In any merger or acquisition, especially in cross-border deals, human resources and employment law compliance have become increasingly vital.
Although such issues will never lie at the heart of the international M&A process, they can prove perplexing over the course of a cross-border deal, from due diligence and acquisition-agreement drafting through closing and post-merger integration. The significance of HR and employment issues is likely to vary depending on the specifics of each deal but are often somewhat more complex in cross-border transactions. It is important for prospective purchasers and vendors to address employment law considerations at the earliest opportunity in order to minimise further expense or delay further down the line. Acquisition Internationals speaks to the experts..
Carlo Fossati is an attorney at law, admitted to bar since 1995, partner of Studio Legale Ichino Brugnatelli e Associati since 2006. “When I joined the firm in 2003, I had already gained ten years’ experience with two domestic Law Firms, specializing in corporate law and labour law respectively. I regularly advise domestic and multinational companies on labour law issues related to mergers and acquisitions, restructuring and reorganizations, redundancies and downsizing.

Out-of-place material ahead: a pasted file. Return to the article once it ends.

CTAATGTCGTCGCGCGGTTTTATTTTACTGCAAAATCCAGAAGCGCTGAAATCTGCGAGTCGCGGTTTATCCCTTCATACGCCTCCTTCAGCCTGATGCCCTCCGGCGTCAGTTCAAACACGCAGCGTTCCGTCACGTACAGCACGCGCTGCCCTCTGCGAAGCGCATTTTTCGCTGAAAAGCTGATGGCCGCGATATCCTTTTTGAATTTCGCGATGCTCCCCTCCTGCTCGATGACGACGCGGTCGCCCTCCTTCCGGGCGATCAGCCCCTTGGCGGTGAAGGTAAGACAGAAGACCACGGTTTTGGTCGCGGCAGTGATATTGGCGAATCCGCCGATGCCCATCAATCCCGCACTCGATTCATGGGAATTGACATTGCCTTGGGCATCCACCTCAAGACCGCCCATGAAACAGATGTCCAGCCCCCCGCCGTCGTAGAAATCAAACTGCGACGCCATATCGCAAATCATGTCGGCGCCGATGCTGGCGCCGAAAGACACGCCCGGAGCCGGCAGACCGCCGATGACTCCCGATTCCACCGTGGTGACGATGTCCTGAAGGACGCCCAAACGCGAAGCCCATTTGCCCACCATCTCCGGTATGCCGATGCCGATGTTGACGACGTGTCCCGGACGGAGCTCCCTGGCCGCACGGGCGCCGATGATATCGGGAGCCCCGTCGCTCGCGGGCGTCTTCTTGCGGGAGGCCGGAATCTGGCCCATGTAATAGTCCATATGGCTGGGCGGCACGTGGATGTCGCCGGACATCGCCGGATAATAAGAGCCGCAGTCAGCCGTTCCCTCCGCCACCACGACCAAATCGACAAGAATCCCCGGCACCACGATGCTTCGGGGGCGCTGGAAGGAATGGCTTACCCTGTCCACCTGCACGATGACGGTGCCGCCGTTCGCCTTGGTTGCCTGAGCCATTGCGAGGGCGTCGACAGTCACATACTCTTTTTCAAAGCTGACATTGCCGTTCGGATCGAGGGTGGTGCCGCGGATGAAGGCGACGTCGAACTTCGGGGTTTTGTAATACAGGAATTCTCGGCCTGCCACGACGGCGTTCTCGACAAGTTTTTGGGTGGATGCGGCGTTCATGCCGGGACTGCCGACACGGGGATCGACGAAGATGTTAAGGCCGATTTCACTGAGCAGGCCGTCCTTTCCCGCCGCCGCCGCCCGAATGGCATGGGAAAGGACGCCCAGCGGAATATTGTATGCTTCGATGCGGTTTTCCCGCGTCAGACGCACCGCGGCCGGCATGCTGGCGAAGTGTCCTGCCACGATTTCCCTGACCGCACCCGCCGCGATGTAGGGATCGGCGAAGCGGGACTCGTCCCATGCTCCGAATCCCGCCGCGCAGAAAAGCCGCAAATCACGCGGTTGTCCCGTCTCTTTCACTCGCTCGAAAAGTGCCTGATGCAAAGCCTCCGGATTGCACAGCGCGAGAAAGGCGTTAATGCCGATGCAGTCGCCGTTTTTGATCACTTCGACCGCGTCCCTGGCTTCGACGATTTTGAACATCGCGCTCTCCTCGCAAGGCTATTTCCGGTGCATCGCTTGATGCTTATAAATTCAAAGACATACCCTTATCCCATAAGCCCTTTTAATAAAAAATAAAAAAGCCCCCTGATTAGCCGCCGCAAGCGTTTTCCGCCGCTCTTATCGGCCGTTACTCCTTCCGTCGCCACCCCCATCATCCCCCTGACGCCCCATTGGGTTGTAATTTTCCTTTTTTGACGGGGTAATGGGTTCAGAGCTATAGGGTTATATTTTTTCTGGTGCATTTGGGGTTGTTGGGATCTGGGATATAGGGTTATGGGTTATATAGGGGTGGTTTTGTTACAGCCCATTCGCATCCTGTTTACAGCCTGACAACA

Company clients span from the banking and financial sectors to fashion, telecommunication, chemical and industrial sectors. Employment law issues frequently arise in cross-border transactions. Italian constraining Employment Law is widely considered as one of the reasons for slow economic growth; but something is going to change on this side. Through 2011 and the first months of 2012, steps have been taken in order to allow every Company to negotiate their own employment agreements with the respective Company Trade Unions, even if departing from National Collective Agreements (NCAs) with respect to some provisions. Employment contracts at every job position level are regulated by Italian Civil Code, as amended by several pieces of legislation; nevertheless, high importance has been given for decades to NCAs.